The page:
Container images are downloaded directly by the Deployment Target or Worker
Octopus Deploy does not currently support functionality to push Images from the Octopus Server to the deployment targets in the same way that it does with other supported packages. That being said, the layered architecture of Images allows your deployment targets to retrieve only those pieces that have changed from previous versions that are locally available, which is behavior built in to the Docker Engine.
The simplest way to host your own private v2 Docker Registry is to run the run a container from the official registry image!
docker run -d -p 5000:5000 --name registry registry:2
This image supports custom storage locations, certificates for HTTPS and authentication. For more details on setting up the registry checkout the official docs.
Other registry options
There are many other options for private registries such as self hosting through Docker Trusted Registry or Artifactory, or using a cloud provider like Azure, Cloudsmith, AWS or Quay.
We have provided further details on setting up a Octopus Feed to the following Docker Registries:
Note that as of the current version of ProGet (version 4.6.7 (Build 2)), their Docker Registry Feed does not expose the full Docker API and is missing the _catalog endpoint which is required to list the available packages for release selection. It has been indicated that this may change in a future release.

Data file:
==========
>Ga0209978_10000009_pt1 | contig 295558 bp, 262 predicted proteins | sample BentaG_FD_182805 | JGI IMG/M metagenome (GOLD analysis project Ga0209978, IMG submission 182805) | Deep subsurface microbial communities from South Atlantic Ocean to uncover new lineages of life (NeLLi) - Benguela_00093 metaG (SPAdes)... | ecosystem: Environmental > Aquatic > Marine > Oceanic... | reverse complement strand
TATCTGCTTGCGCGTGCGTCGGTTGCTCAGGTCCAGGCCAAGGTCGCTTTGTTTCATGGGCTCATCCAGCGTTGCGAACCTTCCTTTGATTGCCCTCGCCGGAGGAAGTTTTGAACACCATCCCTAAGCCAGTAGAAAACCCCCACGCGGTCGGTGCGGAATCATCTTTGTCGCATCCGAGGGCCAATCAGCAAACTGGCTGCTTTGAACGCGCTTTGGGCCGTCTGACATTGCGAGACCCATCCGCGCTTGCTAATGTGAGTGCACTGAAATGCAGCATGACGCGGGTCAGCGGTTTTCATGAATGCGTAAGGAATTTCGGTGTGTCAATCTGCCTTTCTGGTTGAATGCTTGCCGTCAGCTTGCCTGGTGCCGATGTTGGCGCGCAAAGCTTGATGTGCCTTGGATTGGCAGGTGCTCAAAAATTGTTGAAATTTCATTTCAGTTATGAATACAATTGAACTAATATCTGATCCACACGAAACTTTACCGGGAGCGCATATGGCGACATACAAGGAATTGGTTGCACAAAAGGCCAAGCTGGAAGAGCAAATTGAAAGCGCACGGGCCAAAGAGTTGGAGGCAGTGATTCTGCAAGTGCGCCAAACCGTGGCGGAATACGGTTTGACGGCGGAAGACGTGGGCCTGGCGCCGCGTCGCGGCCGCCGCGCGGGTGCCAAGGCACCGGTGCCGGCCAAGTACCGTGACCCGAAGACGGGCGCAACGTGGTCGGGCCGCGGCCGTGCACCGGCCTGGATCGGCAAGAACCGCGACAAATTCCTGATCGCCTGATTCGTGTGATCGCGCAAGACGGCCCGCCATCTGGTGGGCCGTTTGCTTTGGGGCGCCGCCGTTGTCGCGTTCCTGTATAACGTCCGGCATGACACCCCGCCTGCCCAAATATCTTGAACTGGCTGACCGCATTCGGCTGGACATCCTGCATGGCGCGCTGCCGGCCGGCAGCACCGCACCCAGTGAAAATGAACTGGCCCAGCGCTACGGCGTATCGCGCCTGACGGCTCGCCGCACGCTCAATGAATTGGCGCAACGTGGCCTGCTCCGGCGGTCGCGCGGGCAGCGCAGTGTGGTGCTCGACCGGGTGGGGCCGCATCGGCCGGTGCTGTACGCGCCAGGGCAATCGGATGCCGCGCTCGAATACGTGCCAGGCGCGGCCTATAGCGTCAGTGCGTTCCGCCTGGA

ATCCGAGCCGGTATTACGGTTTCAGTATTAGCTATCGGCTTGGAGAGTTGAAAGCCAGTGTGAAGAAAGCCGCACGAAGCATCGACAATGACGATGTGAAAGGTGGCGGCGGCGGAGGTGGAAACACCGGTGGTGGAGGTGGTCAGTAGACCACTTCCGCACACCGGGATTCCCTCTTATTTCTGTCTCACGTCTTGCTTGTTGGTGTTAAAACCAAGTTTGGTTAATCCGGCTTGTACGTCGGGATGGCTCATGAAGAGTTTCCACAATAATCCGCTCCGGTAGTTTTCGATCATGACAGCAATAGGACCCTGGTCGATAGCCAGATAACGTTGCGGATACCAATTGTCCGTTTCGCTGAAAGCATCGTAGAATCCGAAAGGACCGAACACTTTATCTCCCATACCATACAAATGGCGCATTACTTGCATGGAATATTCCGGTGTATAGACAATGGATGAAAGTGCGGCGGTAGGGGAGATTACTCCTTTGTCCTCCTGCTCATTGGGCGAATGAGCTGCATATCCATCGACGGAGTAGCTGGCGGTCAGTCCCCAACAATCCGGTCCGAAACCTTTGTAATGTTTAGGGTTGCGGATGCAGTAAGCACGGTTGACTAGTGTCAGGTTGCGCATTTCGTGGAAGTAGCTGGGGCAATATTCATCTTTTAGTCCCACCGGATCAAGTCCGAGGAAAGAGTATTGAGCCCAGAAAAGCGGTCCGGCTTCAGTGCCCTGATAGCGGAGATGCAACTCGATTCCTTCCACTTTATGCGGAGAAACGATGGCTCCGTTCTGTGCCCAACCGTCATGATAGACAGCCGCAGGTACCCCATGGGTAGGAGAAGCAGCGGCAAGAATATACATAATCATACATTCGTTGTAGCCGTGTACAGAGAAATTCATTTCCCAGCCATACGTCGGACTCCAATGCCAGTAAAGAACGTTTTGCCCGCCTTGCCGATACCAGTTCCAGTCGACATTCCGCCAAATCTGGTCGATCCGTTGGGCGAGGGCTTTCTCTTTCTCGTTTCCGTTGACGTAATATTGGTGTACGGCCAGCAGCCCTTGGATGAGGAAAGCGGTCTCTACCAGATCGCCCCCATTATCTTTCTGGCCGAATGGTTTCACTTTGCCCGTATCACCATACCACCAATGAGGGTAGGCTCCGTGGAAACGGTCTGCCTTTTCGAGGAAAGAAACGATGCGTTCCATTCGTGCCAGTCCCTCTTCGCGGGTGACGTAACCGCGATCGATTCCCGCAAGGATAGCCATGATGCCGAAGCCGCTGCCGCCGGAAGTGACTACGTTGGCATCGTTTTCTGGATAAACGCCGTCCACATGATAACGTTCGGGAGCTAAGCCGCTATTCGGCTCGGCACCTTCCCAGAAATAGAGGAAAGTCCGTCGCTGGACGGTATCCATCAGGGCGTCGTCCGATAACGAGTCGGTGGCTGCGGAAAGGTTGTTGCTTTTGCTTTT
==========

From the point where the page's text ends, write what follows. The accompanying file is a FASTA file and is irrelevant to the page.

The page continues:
Searching in a v2 Registry
Although a search feature is available in the v1 registry API, as of the time of writing there is no built-in search ability in the v2 specifications. There are ongoing discussions around an open GitHub ticket in the Docker registry Github repository however there is no clear indication if one will be provided due to changes in the philosophy behind the registry responsibilities. The current workaround, and one one that Octopus Deploy uses when a v2 Docker registry is provided, is to retrieve the full catalog via the /v2/_catalog endpoint and search for the required image locally.
Troubleshooting Registry Connections
If your Octopus Deploy instance is having problems trying to connect with your Docker Registry when running the Save and Test operation, it may failing due to reasons outside the control of Octopus Deploy.
Try to connect to your registry directly through the browser from the same machine that Octopus is hosted on. Use the feed url you provided and ensure that either
/v2 is appended to the end of the path depending on what version of the Docker Registry API you are running. If the connection is valid then you should receive a
200 response, possibly receiving a user auth challenge (see API details above under Docker Registry API version discovery). If this does not occur then you may be having issues with your registry or network which you may need to fix before using through Octopus Deploy.
- Generate an Octopus guide for Docker Registries and the rest of your CI/CD pipeline.
- Docker blog posts.
- Linux blog posts.
- Octopus versioning scheme